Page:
Mr. Purdy’s Paperback
by Ed Orzechowski
 

Fringed with remnants of dried masking tape
that once substituted for a binding,
Mr. Purdy’s paperback copy of To Kill a Mockingbird
was held together by a brittle blue rubber band
stretched taut
itself on the verge
of breaking.

Opened and closed, opened and closed
so many times over so many years
worn by the friction of bringing fiction
to so many ninth grade minds
the disintegrating spine had drifted like dandruff
to merge with the yellow dust
of countless pieces of chalk
onto the classroom floor
swept up by the night custodian
with each day’s debris.

Five classes a day, five days a week
thirty-five years, two semesters a year
marked 350 times that Atticus Finch had defended Tom Robinson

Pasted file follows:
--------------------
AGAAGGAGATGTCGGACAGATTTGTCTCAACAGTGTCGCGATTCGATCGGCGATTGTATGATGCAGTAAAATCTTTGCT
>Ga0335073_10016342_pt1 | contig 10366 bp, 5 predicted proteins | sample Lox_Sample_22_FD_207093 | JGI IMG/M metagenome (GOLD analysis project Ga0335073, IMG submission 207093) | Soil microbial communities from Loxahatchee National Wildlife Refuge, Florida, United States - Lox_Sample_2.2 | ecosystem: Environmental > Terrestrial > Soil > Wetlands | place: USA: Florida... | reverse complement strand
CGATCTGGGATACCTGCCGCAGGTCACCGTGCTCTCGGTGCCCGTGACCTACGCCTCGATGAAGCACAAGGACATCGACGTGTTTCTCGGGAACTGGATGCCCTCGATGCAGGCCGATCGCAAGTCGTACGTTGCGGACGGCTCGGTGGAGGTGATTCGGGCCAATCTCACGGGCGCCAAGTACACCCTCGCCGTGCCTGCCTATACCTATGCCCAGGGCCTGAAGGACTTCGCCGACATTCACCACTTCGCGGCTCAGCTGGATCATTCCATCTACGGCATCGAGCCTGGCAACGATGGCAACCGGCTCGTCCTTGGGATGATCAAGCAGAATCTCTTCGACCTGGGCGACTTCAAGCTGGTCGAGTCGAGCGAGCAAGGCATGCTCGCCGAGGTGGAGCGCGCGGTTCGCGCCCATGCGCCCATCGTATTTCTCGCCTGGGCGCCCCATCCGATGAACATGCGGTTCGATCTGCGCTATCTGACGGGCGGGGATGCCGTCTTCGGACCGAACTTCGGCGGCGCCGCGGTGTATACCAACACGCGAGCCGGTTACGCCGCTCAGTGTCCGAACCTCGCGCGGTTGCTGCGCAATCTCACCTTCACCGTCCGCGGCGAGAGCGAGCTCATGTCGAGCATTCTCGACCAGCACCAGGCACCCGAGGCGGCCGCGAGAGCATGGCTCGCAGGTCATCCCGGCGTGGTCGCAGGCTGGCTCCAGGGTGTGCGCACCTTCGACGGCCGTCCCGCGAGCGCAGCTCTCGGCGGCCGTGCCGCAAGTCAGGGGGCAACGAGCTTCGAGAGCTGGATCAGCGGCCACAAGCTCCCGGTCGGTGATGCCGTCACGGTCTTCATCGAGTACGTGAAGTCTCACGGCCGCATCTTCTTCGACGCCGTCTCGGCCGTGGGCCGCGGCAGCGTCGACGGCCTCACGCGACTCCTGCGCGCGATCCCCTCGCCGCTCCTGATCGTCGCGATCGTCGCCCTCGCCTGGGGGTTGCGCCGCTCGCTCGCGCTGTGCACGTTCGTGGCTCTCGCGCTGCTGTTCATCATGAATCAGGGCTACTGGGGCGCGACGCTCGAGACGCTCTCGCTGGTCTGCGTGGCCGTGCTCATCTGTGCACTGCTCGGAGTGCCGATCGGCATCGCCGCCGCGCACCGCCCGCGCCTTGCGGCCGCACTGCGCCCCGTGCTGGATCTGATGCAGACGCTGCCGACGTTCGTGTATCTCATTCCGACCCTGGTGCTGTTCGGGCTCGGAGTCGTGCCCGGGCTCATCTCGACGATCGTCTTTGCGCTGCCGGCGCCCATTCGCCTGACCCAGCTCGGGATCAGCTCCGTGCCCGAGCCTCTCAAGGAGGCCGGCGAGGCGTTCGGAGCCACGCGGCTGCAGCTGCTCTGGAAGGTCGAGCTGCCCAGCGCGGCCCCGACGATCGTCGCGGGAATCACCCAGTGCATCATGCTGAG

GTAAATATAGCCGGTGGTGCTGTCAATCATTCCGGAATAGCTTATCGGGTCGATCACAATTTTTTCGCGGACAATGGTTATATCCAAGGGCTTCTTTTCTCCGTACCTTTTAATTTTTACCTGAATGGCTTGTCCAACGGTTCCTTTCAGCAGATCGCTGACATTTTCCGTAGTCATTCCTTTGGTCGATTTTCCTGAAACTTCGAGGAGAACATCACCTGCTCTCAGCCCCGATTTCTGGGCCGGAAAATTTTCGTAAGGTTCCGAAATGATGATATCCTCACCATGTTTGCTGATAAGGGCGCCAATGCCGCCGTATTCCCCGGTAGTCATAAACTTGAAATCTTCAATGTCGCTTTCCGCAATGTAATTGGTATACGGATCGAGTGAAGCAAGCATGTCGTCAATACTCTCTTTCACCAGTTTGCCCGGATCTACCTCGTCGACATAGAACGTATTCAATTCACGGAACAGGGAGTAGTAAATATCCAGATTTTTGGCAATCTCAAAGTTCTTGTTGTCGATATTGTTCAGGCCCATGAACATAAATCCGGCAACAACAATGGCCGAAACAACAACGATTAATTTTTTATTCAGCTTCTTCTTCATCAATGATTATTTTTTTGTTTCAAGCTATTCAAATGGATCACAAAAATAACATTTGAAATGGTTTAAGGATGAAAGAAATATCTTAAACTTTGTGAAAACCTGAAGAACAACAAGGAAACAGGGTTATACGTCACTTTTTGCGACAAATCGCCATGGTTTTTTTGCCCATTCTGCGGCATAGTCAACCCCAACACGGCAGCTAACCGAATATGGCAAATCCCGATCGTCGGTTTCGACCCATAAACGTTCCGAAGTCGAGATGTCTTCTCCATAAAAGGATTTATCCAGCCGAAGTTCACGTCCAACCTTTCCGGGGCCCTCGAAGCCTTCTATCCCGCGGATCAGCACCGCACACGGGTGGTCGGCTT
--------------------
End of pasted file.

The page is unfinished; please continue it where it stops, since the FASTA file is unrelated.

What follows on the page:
… 350 times that Scout had asked Atticus what rape was.

Mr. Purdy’s briefcase, laden with unread papers,
had become his albatross.

Just one essay a week
meant 125 students produced
375 pages of dead mockingbird scribbling
to adorn with comments and corrections
that consumed his career quota
of cheap red Bic pens.

Unlocking the classroom door in morning darkness
he thought, Didn’t I just do this a few hours ago?
If all the pages fall from the book,
is there no more story to tell?